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Sri Lanka to sign deal with India for $500m line of credit that will help Lanka tackle its energy crisis

Colombo, Feb 2 (PTI) On Wednesday, Sri Lanka will officially sign an agreement with India for a $500 million line of credit, which would help finance fuel purchases at a time when the country is facing its worst financial and energy crisis for decades.

Last month, the Indian High Commission here said External Affairs Minister S. Jaishankar had agreed to offer critical support and a $500 million line of credit in a letter to his Sri Lankan counterpart GL Peiris .

“The agreement for the line of credit will be signed on Wednesday afternoon. Under this deal, Sri Lanka could import fuel from any Indian supplier,” a senior Sri Lankan official said.

The line of credit, which had been under negotiation since August 2021, would ease pressure on the country’s declining reserves which had fallen to $3.1 billion in December 2021, according to central bank estimates.

Last week, India also granted Sri Lanka a $400 million swap deal to boost its reserves.

On Tuesday, Sri Lanka had decided to buy 40,000 metric tons of gasoline and diesel from the Indian Oil Corporation, according to a Cabinet memo.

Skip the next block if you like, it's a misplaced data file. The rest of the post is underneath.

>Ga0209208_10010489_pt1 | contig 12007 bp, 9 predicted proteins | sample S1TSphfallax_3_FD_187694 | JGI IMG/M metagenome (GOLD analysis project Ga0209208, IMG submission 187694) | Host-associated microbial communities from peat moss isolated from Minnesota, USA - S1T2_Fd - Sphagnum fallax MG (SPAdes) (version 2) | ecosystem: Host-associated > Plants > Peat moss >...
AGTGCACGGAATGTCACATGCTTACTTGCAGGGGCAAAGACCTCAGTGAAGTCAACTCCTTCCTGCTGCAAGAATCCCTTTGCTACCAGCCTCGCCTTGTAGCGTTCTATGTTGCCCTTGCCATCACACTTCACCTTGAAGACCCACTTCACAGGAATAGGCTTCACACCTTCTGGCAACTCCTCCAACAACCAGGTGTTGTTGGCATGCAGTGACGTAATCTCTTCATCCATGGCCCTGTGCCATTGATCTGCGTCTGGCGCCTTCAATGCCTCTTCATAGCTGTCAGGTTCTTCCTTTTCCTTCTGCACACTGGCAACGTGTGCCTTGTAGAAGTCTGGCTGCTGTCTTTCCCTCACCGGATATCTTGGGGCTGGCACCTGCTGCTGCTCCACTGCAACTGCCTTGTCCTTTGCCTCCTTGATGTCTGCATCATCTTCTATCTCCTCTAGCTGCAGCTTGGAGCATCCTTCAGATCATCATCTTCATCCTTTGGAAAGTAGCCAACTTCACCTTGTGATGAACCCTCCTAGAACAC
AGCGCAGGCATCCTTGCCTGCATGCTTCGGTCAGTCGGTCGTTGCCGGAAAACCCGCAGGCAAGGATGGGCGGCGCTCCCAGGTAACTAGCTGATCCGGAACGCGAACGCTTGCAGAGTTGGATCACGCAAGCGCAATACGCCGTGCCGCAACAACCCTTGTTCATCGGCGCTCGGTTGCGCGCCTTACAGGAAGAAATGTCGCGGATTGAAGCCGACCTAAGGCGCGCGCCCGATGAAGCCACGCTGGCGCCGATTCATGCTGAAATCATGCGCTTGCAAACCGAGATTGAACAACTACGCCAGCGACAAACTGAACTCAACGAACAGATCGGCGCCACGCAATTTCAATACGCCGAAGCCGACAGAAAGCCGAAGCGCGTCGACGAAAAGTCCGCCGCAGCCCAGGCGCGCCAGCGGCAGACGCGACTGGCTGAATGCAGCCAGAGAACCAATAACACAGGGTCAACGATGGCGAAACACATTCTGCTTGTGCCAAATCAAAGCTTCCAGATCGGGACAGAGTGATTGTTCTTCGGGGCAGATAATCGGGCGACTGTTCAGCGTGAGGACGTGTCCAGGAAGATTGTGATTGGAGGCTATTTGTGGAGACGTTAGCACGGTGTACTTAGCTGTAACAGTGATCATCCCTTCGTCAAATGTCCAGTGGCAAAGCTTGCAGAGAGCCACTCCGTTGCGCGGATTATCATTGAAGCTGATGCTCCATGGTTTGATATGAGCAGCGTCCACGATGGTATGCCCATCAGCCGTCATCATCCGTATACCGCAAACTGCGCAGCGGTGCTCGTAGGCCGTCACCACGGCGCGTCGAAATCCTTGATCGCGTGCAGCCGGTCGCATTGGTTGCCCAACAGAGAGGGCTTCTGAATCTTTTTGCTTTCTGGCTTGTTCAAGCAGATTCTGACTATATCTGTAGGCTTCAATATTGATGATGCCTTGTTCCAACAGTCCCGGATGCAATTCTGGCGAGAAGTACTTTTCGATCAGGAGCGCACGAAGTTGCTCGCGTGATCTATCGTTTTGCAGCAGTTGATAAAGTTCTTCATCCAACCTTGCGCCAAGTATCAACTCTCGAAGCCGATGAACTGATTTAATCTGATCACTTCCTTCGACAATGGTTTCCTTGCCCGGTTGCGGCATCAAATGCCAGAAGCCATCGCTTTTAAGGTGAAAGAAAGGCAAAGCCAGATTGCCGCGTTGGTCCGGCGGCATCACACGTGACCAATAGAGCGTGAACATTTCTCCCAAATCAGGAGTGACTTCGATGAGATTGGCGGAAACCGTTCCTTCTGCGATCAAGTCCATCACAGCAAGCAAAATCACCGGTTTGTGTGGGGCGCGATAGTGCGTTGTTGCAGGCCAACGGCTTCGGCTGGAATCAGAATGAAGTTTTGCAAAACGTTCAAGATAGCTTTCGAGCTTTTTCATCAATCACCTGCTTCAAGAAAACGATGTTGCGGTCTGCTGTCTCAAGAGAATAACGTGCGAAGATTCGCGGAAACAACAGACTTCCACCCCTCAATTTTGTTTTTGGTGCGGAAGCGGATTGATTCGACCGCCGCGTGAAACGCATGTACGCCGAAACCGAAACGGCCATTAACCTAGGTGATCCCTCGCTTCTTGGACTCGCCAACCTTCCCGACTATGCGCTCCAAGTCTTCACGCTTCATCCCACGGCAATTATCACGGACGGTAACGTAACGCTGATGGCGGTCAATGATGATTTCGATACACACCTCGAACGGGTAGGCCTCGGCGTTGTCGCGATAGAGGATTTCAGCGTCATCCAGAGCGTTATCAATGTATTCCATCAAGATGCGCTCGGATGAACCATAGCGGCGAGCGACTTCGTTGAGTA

The move came weeks after Energy Minister Gamini Lokuge said Sri Lanka would hold talks with the local entity of the Indian Oil Corporation amid a severe currency crisis.

Lanka IOC (LIOC), the Sri Lankan subsidiary of the major Indian oil company Indian Oil Corporation, has been operating in Sri Lanka since 2002.

Over the past few weeks, Sri Lanka has been mulling various options to facilitate measures to prevent fuel pumps from running dry as the island nation faces a severe foreign exchange crisis to pay for its imports.

Energy Minister Udaya Gammanpila had predicted fuel shortages in the country due to the inability to pay for imports. When the crisis erupted, the government contacted LIOC, the local IOC operation, to import fuel for the government.

The LIOC had previously refused the request because itself was affected by the shortage of foreign currency to import.

The country is also struggling with a shortage of almost all basic necessities due to lack of dollars to pay for imports.

In addition, power cuts are imposed during peak hours, as the public entity is unable to obtain fuel to run the turbines.

The public entity in charge of fuels has interrupted the supply of oil because the electricity company has large unpaid bills.

The country’s only refinery had to be closed twice in November 2021 because it was unable to pay for crude imports.

Last month, the Indian government announced a billion-dollar aid package on top of other balance-of-payments support from its neighbour.

(This article was published from a news feed with no text changes. Only the title has been changed.)